Speaker 1:

It's really important. We even, you know, giving the kids the finger foods and letting them kind of explore but use the jaws is really vital. But we tend to give them the cereals and the mush up the bananas and stuff like that. So it's important that they absolutely don't want them to choke, but getting them in the idea of chewing as soon as possible. Also, in your book you talked a little bit about, there is a spend some night guard study. So I know, like we said, we've been trained at dental school, you've got grinding, you've got wear, let's just throw a night guard on it. There's been some studies and actually right before we got on today there's Dr Gelb is doing a webinar talking about night guards. Like, is it good, Is it not good? So tell us a little bit about some of the studies, what you know about why they may not be the proper solution.

Speaker 2:

Well, night time grinding can often be a symptom of poor airway and it's a stress response to keep the airway open. So we're not really addressing the root cause if we put this night guard in someone's mouth. But there was one particular study, a pilot study by Giles Levine 10 patients, but six out of 10, they had an aggravation of sleep-disturbed breathing with the appliance placed inside their mouth. So what's happening when we put an occlusal splint in a person's mouth is it opens up their bite. And when we open up their bite and their lower jaw rotates down and backwards, that can encroach on the airway. It takes up airway space. So we're actually worsening their airway. And so in those type of situations where a person is not breathing well, they may be better off with some sort of splint that repositions their lower jaw forward, Because that can actually help to open up the airway.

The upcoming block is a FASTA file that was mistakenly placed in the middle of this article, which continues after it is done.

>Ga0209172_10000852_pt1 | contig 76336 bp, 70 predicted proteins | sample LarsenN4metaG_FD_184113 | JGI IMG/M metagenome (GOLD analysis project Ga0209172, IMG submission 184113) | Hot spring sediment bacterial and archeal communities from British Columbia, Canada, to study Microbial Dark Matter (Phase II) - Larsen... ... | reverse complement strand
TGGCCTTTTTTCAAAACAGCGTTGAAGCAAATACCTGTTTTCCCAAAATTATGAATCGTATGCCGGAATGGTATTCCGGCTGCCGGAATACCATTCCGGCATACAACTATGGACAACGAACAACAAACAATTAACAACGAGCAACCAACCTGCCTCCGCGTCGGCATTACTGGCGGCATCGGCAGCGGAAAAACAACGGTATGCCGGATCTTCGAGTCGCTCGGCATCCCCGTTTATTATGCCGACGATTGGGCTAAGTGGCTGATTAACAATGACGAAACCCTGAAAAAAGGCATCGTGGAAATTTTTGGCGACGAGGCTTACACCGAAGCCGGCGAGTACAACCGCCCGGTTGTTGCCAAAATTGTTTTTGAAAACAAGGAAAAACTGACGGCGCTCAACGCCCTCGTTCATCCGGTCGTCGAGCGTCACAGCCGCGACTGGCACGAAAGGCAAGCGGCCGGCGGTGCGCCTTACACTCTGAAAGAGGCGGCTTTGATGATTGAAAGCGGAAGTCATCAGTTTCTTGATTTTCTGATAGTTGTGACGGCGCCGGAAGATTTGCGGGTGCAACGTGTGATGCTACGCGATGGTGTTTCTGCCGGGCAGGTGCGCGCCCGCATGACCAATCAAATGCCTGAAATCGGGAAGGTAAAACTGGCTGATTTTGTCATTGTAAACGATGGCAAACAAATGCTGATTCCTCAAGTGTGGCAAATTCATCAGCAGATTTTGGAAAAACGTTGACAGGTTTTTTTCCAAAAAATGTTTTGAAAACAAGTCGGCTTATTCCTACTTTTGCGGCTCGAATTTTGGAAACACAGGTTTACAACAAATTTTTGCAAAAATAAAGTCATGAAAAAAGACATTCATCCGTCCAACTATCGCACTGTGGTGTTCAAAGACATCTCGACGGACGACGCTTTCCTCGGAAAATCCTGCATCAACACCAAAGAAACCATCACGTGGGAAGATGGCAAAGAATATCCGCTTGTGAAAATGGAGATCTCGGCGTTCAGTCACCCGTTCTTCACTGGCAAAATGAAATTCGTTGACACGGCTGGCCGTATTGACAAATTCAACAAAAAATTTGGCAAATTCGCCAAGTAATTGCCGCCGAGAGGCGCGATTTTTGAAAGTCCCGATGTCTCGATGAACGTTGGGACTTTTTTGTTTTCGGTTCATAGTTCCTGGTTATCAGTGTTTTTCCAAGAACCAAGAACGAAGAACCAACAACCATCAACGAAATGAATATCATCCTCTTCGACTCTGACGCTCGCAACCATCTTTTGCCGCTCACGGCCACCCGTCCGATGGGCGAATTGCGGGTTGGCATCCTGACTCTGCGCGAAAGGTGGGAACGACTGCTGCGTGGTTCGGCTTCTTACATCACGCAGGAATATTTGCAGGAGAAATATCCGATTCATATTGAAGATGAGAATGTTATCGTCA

Speaker 1: